Linked by Thom Holwerda on Sat 17th Mar 2007 19:30 UTC, submitted by IdaAshley
Linux "As evidenced by major central processing unit vendors, multi-core processors are poised to dominate the desktop and embedded space. With multiprocessing comes greater performance but also new problems. This article explores the ideas behind multiprocessing and developing applications for Linux that exploit SMP."
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RE[2]: SMP is as old as the hills..
by jebb on Sat 17th Mar 2007 21:47 UTC in reply to "RE: SMP is as old as the hills.."
jebb
Member since:
2006-07-06

Hum, if this was sarcasm, I don't get it. Name one case where it makes the slightest difference for Joe User, whether both cores sit in the same socket or not?

'course if Joe User is a bearded computer science student who gets a kick out of pushing the Hypertransports of his dual-opty to the limit, you may be right.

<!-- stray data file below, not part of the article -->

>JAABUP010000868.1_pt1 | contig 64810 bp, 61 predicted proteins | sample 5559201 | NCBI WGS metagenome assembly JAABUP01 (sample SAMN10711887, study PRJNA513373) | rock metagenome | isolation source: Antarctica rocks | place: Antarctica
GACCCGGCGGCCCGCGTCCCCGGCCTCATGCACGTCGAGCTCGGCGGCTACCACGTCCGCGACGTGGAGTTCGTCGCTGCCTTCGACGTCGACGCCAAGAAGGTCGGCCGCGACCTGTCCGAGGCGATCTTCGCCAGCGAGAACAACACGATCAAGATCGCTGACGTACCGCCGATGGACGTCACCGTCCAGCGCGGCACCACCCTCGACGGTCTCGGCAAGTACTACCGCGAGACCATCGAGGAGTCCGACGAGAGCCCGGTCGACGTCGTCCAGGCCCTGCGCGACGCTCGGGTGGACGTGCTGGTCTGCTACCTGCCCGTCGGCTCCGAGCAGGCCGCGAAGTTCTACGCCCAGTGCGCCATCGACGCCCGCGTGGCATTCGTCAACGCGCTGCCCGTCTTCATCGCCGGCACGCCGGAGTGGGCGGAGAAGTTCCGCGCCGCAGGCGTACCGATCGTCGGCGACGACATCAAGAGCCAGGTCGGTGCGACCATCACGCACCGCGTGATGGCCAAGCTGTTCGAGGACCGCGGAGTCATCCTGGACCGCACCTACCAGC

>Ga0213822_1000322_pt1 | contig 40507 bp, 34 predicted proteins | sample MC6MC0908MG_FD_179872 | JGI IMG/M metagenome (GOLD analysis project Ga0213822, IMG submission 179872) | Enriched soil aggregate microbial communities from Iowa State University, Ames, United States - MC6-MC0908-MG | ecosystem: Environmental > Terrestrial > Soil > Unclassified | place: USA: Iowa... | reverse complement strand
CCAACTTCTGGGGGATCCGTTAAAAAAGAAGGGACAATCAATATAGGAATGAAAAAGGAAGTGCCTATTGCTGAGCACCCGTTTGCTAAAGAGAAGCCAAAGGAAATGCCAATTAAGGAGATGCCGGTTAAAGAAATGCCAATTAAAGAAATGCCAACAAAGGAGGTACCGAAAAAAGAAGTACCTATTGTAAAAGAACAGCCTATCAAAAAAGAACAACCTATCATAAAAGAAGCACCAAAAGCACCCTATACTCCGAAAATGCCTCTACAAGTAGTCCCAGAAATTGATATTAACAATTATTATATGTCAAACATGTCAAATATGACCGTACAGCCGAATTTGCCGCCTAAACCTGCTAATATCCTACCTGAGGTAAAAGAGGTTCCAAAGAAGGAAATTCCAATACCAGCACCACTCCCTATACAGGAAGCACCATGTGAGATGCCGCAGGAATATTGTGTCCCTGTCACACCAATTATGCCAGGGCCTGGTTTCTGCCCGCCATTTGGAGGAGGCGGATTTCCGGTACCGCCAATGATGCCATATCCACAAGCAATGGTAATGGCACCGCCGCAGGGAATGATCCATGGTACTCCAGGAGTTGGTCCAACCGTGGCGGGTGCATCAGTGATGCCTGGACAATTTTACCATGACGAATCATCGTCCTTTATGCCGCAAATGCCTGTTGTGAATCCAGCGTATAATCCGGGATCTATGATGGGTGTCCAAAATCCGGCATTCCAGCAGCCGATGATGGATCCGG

Reply Parent Score: 2

smitty Member since:
2005-10-13

Hum, if this was sarcasm, I don't get it. Name one case where it makes the slightest difference for Joe User, whether both cores sit in the same socket or not?

Actually, dual-core is mostly superior to dual-socket because core-to-core communication is faster than socket-to-socket communication. You also get the possibility of shared caches. The downside is that each core has less available bandwidth to memory, but currently that isn't a limiting factor. In the future you could get around this by creating a link to each core just like today they go to each socket.

Reply Parent Score: 3

raver31 Member since:
2005-07-06

My point was that PC World and others are selling dual core on the one application per core thing.....
It can be done like that with dual cpus, assigning one cpu to word processing and one cput to running the system, scanning etc, but not dual core.

The differences are that each cpu has its own memory bus and data bus, so, if you had say a 3Ghz Dual core and a bord with 2x 3Ghz single core cpus, the second option would (seem) to be much faster.

Reply Parent Score: 2